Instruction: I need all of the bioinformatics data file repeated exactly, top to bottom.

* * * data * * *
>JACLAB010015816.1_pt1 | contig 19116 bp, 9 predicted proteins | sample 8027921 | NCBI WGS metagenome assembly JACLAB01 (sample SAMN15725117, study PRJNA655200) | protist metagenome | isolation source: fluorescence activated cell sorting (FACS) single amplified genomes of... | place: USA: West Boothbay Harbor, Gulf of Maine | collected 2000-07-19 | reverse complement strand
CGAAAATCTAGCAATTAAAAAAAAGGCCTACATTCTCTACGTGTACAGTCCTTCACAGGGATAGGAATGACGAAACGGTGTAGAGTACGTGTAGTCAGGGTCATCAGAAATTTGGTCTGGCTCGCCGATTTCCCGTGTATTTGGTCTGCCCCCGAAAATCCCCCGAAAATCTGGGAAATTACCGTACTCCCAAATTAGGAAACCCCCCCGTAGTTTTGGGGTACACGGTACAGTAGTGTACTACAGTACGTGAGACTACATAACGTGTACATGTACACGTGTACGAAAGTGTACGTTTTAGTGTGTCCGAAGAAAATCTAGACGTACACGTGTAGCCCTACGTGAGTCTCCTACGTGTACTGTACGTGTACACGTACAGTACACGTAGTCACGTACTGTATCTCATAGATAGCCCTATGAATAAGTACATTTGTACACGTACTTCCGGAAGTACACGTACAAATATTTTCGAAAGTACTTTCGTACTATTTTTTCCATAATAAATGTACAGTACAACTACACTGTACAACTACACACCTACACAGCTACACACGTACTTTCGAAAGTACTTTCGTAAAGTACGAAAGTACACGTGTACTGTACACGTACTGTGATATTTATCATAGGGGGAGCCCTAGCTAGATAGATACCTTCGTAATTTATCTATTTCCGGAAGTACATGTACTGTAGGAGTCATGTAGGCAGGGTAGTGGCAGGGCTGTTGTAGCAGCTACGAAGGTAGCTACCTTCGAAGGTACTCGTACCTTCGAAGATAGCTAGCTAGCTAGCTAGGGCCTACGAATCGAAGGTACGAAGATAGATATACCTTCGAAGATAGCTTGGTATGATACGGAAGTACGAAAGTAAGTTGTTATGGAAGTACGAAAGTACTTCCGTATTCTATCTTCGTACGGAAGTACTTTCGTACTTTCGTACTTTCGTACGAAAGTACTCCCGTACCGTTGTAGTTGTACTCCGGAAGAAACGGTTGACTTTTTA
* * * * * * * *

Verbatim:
>JACLAB010015816.1_pt1 | contig 19116 bp, 9 predicted proteins | sample 8027921 | NCBI WGS metagenome assembly JACLAB01 (sample SAMN15725117, study PRJNA655200) | protist metagenome | isolation source: fluorescence activated cell sorting (FACS) single amplified genomes of... | place: USA: West Boothbay Harbor, Gulf of Maine | collected 2000-07-19 | reverse complement strand
CGAAAATCTAGCAATTAAAAAAAAGGCCTACATTCTCTACGTGTACAGTCCTTCACAGGGATAGGAATGACGAAACGGTGTAGAGTACGTGTAGTCAGGGTCATCAGAAATTTGGTCTGGCTCGCCGATTTCCCGTGTATTTGGTCTGCCCCCGAAAATCCCCCGAAAATCTGGGAAATTACCGTACTCCCAAATTAGGAAACCCCCCCGTAGTTTTGGGGTACACGGTACAGTAGTGTACTACAGTACGTGAGACTACATAACGTGTACATGTACACGTGTACGAAAGTGTACGTTTTAGTGTGTCCGAAGAAAATCTAGACGTACACGTGTAGCCCTACGTGAGTCTCCTACGTGTACTGTACGTGTACACGTACAGTACACGTAGTCACGTACTGTATCTCATAGATAGCCCTATGAATAAGTACATTTGTACACGTACTTCCGGAAGTACACGTACAAATATTTTCGAAAGTACTTTCGTACTATTTTTTCCATAATAAATGTACAGTACAACTACACTGTACAACTACACACCTACACAGCTACACACGTACTTTCGAAAGTACTTTCGTAAAGTACGAAAGTACACGTGTACTGTACACGTACTGTGATATTTATCATAGGGGGAGCCCTAGCTAGATAGATACCTTCGTAATTTATCTATTTCCGGAAGTACATGTACTGTAGGAGTCATGTAGGCAGGGTAGTGGCAGGGCTGTTGTAGCAGCTACGAAGGTAGCTACCTTCGAAGGTACTCGTACCTTCGAAGATAGCTAGCTAGCTAGCTAGGGCCTACGAATCGAAGGTACGAAGATAGATATACCTTCGAAGATAGCTTGGTATGATACGGAAGTACGAAAGTAAGTTGTTATGGAAGTACGAAAGTACTTCCGTATTCTATCTTCGTACGGAAGTACTTTCGTACTTTCGTACTTTCGTACGAAAGTACTCCCGTACCGTTGTAGTTGTACTCCGGAAGAAACGGTTGACTTTTTA